-- The exodus of money from the stock market and troubled banks is reshaping the financial industry as quickly as any government bailout.
Amid unrelenting economic turmoil, investors are pulling billions of dollars out of the plunging stock market. They're also withdrawing money en masse from banks perceived as troubled and putting it into others deemed in better shape. And, in a sign of just how nervous Americans have become, some have even started to hoard cash outside of banks.
"People are panicked, and they want something as close to the mattress as they can find," says Mark Zandi, chief economist at Moody's Economy.com. "What we're experiencing now is something we have not seen since the Depression era."
This whirlwind migration of funds is shoring up the balance sheets of comparatively healthy institutions. The problem is, it's also weakening the financial condition of more stable institutions — making them vulnerable merger targets — and tipping troubled ones into insolvency.
Complicating matters, the government's injection of up to $700 billion in the financial system has stoked confidence in some institutions while breeding uncertainty about the survival of others that aren't getting this financial lifeline.
David Walerstein, of Brooklyn, N.Y., says he's moving a chunk of his money to a local bank because he can't get a straight answer from his midsize institution about its financial condition.
"There are hundreds of chaps like myself and my missus who have worked all our lives, been fairly respectable citizens, who have money in banks and are anxious about it," says Walerstein, 82. "I want to know if that money is safe."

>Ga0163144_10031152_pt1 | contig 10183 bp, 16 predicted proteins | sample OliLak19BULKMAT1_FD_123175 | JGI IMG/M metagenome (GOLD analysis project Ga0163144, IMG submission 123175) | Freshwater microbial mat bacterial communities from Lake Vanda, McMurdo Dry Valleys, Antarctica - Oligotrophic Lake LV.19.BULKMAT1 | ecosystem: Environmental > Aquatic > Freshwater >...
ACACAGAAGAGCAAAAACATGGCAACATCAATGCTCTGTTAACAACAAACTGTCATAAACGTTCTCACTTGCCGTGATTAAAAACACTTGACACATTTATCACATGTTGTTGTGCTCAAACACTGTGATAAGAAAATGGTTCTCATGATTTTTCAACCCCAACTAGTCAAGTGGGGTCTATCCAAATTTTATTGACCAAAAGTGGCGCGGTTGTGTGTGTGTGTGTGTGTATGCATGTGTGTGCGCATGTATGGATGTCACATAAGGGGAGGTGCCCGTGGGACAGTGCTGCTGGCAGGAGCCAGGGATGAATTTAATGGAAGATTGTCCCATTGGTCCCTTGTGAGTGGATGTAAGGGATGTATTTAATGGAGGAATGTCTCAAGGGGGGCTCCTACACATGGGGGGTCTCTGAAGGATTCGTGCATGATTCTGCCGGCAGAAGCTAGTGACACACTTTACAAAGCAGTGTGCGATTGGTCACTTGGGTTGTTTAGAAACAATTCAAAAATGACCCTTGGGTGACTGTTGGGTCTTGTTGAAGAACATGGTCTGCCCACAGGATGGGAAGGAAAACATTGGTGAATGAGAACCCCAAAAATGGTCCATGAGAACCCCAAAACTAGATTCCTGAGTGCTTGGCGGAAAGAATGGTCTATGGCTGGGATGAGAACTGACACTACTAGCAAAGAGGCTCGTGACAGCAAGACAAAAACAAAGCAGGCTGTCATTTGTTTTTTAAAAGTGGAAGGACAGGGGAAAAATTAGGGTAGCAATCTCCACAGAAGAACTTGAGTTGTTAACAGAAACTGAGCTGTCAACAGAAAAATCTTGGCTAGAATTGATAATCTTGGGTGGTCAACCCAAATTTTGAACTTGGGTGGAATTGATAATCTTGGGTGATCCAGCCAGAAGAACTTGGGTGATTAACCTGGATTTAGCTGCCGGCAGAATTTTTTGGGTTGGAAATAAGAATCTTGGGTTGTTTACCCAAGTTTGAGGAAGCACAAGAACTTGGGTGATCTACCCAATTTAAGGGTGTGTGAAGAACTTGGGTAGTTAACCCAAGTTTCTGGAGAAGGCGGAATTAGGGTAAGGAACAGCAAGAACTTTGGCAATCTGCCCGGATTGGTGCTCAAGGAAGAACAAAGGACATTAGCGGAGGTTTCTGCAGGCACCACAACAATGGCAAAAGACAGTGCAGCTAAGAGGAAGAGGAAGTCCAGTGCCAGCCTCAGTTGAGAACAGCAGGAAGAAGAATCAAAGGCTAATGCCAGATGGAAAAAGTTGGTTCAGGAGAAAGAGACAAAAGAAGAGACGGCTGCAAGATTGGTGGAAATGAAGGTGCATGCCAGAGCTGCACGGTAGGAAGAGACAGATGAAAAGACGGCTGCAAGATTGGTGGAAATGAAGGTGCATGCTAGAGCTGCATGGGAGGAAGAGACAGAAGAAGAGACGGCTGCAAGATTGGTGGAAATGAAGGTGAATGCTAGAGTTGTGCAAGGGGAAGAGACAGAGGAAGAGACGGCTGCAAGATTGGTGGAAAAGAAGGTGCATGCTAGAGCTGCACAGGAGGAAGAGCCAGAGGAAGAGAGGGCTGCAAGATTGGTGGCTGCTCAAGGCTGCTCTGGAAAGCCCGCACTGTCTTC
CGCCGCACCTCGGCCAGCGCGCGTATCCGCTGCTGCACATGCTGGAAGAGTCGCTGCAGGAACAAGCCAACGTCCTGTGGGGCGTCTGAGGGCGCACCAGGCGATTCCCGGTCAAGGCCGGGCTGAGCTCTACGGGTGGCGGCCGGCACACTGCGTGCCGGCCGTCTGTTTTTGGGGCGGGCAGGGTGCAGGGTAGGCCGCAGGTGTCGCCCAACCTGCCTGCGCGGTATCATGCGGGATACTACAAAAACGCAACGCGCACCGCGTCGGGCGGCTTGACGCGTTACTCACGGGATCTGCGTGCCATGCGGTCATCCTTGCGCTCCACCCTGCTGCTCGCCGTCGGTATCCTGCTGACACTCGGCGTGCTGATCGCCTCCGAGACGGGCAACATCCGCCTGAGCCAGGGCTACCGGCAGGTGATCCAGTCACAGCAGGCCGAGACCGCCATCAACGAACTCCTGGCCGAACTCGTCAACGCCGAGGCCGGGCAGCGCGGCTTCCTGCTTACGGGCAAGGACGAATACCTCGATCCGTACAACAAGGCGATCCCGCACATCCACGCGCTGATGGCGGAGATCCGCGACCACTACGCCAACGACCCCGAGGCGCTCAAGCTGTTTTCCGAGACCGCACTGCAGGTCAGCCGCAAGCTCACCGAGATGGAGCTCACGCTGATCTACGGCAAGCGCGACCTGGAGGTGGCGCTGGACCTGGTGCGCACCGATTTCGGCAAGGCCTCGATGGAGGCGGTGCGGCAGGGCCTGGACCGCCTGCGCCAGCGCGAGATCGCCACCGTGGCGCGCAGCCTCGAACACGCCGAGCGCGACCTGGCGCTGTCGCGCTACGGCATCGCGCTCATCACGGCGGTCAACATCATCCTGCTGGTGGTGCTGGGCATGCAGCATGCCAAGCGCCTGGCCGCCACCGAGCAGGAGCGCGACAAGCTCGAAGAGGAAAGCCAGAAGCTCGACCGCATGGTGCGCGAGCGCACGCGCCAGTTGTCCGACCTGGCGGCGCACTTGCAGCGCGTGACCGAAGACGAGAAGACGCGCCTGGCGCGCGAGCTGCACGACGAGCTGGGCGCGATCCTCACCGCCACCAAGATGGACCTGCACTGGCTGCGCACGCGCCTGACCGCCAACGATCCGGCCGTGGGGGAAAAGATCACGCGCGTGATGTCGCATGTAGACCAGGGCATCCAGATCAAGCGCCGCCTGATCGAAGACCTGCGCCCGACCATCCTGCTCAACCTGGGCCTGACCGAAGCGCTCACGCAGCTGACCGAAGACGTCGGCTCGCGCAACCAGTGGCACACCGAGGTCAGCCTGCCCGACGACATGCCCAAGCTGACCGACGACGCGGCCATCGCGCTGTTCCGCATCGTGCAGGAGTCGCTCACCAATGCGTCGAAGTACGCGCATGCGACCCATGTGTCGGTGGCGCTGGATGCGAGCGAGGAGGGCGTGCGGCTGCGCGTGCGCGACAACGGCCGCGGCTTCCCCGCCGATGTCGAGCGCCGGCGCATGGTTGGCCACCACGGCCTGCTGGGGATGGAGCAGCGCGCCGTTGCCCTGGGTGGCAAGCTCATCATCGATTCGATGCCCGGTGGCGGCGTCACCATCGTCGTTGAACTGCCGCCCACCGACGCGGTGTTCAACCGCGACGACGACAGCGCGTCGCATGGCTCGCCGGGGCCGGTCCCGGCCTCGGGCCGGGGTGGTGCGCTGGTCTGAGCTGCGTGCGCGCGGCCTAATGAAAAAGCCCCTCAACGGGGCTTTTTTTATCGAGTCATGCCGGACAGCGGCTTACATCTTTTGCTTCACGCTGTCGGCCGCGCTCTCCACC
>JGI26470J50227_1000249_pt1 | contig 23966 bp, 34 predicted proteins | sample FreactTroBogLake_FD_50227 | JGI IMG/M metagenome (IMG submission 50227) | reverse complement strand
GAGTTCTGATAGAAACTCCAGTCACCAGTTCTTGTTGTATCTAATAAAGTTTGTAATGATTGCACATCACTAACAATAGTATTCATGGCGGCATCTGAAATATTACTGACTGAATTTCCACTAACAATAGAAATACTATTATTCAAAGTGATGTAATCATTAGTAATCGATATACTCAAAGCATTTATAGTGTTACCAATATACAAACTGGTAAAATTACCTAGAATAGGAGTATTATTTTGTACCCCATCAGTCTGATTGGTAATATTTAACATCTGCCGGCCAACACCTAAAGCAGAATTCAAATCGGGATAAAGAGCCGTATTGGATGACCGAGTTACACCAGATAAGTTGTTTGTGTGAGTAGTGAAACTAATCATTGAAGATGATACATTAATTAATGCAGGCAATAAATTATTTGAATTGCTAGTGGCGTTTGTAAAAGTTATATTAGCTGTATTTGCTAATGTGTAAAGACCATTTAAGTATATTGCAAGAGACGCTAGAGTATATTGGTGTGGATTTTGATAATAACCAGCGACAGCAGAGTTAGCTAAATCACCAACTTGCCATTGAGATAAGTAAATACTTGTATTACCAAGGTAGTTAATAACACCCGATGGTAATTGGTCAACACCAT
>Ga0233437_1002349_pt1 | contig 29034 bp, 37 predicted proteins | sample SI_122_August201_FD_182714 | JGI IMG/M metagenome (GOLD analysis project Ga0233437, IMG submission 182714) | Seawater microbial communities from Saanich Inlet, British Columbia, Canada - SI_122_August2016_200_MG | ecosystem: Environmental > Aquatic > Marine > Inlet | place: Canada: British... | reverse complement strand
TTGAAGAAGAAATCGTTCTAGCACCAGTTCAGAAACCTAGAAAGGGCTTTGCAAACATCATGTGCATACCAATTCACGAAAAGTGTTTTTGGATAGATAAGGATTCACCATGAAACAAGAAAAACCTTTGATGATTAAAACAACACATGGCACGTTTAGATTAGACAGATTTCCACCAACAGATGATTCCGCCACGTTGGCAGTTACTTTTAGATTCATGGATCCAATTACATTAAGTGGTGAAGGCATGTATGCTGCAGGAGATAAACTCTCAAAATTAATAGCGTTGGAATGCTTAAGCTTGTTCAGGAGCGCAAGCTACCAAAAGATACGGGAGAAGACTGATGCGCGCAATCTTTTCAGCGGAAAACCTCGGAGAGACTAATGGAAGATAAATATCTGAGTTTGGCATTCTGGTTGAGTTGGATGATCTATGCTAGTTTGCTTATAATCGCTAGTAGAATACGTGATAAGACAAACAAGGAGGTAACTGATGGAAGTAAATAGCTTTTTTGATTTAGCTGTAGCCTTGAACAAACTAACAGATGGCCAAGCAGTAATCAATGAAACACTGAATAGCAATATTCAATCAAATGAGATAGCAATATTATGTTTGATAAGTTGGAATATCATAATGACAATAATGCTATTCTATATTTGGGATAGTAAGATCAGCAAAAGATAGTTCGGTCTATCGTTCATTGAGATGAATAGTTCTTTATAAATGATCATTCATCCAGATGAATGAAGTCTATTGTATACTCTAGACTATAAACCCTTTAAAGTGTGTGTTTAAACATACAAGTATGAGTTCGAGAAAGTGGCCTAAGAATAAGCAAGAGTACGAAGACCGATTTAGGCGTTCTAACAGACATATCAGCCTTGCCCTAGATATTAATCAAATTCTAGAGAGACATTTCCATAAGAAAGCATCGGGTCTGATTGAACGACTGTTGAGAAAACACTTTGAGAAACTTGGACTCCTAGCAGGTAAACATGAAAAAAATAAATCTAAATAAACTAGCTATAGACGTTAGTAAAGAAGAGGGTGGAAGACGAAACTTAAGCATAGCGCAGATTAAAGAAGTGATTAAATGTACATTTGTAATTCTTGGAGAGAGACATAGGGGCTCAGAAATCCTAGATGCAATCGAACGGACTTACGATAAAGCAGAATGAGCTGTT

The government has urged consumers to remain calm and is hoping that new increases in deposit insurance limits — to $250,000 for most bank accounts — will stem the panic.
Yet many consumers remain wary. Some are diversifying their money among multiple banks. Others are poring over complex financial statements to determine whether their bank will be the next to fail. In recent months, Veribanc, a bank-rating company in Woonsocket, R.I., has gotten "hundreds of requests" for information from consumers worried their banks will fail, says President Michael Heller.
Nearly one in three consumers in a recent Nielsen Claritas survey said they were concerned about their personal savings accounts. More, though, were worried about the financial markets or their retirement accounts than their bank accounts.
Of the 3,000 consumers polled, one in five said they were likely to move at least some of their funds to another institution in the near future, with nearly one in 10 likely to move all their money.
The withdrawals reflect consumers' widespread distrust of financial institutions and of government actions, analysts say. And until banks and the government regain investors' trust, withdrawals will continue.
"The movement of money has enormous implications for our economy, for individual companies and their viability," says Mary Beth Sullivan, managing partner at Capital Performance Group, a financial industry consultant. "It says something about the American consumer and about confidence."